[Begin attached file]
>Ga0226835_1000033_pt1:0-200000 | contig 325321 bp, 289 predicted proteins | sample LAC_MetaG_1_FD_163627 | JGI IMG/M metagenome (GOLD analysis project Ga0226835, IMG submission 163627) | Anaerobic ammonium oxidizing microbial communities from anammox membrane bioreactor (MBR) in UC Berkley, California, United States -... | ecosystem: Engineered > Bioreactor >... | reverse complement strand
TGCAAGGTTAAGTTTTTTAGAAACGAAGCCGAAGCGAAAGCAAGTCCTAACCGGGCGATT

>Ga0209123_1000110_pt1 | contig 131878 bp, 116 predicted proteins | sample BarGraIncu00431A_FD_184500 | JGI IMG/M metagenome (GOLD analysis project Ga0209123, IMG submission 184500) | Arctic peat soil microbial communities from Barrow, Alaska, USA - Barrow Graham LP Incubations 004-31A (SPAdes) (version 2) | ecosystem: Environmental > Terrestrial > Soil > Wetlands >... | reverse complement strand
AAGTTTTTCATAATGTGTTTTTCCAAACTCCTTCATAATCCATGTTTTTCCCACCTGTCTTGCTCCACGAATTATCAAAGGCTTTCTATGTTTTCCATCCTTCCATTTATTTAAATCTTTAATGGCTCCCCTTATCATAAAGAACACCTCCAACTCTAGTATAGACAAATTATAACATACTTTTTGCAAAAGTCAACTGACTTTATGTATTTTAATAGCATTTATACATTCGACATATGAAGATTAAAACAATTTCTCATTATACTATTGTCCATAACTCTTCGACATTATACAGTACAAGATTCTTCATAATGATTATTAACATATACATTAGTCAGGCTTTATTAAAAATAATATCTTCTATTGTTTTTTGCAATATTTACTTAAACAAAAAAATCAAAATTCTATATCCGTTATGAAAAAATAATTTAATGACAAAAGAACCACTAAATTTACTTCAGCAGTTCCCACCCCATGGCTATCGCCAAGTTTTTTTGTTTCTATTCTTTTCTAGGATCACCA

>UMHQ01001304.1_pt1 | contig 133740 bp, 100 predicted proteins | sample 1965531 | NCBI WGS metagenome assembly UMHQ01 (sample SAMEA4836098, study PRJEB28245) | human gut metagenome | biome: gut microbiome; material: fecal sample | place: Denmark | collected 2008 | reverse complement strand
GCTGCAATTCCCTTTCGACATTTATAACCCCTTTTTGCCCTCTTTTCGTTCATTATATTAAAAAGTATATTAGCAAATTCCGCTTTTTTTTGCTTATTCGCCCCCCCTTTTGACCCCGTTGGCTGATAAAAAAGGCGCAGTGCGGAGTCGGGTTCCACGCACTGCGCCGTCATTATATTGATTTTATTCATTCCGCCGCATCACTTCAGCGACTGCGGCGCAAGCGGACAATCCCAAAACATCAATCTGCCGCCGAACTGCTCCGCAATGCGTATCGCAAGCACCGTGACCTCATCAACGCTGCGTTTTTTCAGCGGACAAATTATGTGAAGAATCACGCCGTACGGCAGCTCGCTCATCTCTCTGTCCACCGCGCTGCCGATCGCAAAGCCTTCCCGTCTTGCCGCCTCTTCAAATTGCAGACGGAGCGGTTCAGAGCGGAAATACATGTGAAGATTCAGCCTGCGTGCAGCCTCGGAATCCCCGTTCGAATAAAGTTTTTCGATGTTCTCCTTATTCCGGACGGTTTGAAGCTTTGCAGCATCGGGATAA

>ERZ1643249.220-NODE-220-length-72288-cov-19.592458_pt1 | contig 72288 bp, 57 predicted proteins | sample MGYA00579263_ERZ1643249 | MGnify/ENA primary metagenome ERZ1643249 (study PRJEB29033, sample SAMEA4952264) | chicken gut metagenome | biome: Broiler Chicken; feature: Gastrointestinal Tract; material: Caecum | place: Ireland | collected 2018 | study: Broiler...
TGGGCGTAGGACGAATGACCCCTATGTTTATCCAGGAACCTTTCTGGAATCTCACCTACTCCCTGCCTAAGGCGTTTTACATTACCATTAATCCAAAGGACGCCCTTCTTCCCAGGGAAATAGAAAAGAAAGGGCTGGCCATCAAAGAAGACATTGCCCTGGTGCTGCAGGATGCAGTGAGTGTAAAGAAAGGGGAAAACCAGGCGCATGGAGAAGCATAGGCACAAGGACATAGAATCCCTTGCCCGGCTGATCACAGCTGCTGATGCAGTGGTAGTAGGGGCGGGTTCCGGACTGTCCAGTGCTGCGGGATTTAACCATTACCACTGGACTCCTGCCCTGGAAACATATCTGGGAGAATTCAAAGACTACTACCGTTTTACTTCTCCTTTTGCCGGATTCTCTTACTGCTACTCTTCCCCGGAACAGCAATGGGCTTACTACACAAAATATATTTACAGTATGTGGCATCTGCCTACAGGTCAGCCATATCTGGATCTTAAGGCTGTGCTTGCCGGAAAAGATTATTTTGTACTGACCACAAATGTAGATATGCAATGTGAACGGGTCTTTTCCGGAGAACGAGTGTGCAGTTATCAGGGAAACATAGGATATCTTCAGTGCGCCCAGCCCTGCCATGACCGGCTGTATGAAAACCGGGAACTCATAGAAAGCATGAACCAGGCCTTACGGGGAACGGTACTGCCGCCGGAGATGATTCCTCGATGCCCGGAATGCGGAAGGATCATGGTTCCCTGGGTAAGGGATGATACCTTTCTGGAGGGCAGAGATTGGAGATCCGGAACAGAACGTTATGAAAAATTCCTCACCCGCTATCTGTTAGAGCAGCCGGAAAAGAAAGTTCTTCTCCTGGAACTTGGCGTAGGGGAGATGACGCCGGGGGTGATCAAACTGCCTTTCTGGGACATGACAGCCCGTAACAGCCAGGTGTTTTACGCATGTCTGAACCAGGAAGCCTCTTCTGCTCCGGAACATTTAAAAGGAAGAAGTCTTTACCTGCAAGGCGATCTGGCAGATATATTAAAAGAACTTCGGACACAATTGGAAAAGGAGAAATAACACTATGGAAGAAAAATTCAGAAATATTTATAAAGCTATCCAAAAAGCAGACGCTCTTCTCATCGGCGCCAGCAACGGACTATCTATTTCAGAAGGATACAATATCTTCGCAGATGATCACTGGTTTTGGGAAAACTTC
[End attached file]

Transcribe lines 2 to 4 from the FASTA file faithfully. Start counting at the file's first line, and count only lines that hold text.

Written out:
TGCAAGGTTAAGTTTTTTAGAAACGAAGCCGAAGCGAAAGCAAGTCCTAACCGGGCGATT

>Ga0209123_1000110_pt1 | contig 131878 bp, 116 predicted proteins | sample BarGraIncu00431A_FD_184500 | JGI IMG/M metagenome (GOLD analysis project Ga0209123, IMG submission 184500) | Arctic peat soil microbial communities from Barrow, Alaska, USA - Barrow Graham LP Incubations 004-31A (SPAdes) (version 2) | ecosystem: Environmental > Terrestrial > Soil > Wetlands >... | reverse complement strand
AAGTTTTTCATAATGTGTTTTTCCAAACTCCTTCATAATCCATGTTTTTCCCACCTGTCTTGCTCCACGAATTATCAAAGGCTTTCTATGTTTTCCATCCTTCCATTTATTTAAATCTTTAATGGCTCCCCTTATCATAAAGAACACCTCCAACTCTAGTATAGACAAATTATAACATACTTTTTGCAAAAGTCAACTGACTTTATGTATTTTAATAGCATTTATACATTCGACATATGAAGATTAAAACAATTTCTCATTATACTATTGTCCATAACTCTTCGACATTATACAGTACAAGATTCTTCATAATGATTATTAACATATACATTAGTCAGGCTTTATTAAAAATAATATCTTCTATTGTTTTTTGCAATATTTACTTAAACAAAAAAATCAAAATTCTATATCCGTTATGAAAAAATAATTTAATGACAAAAGAACCACTAAATTTACTTCAGCAGTTCCCACCCCATGGCTATCGCCAAGTTTTTTTGTTTCTATTCTTTTCTAGGATCACCA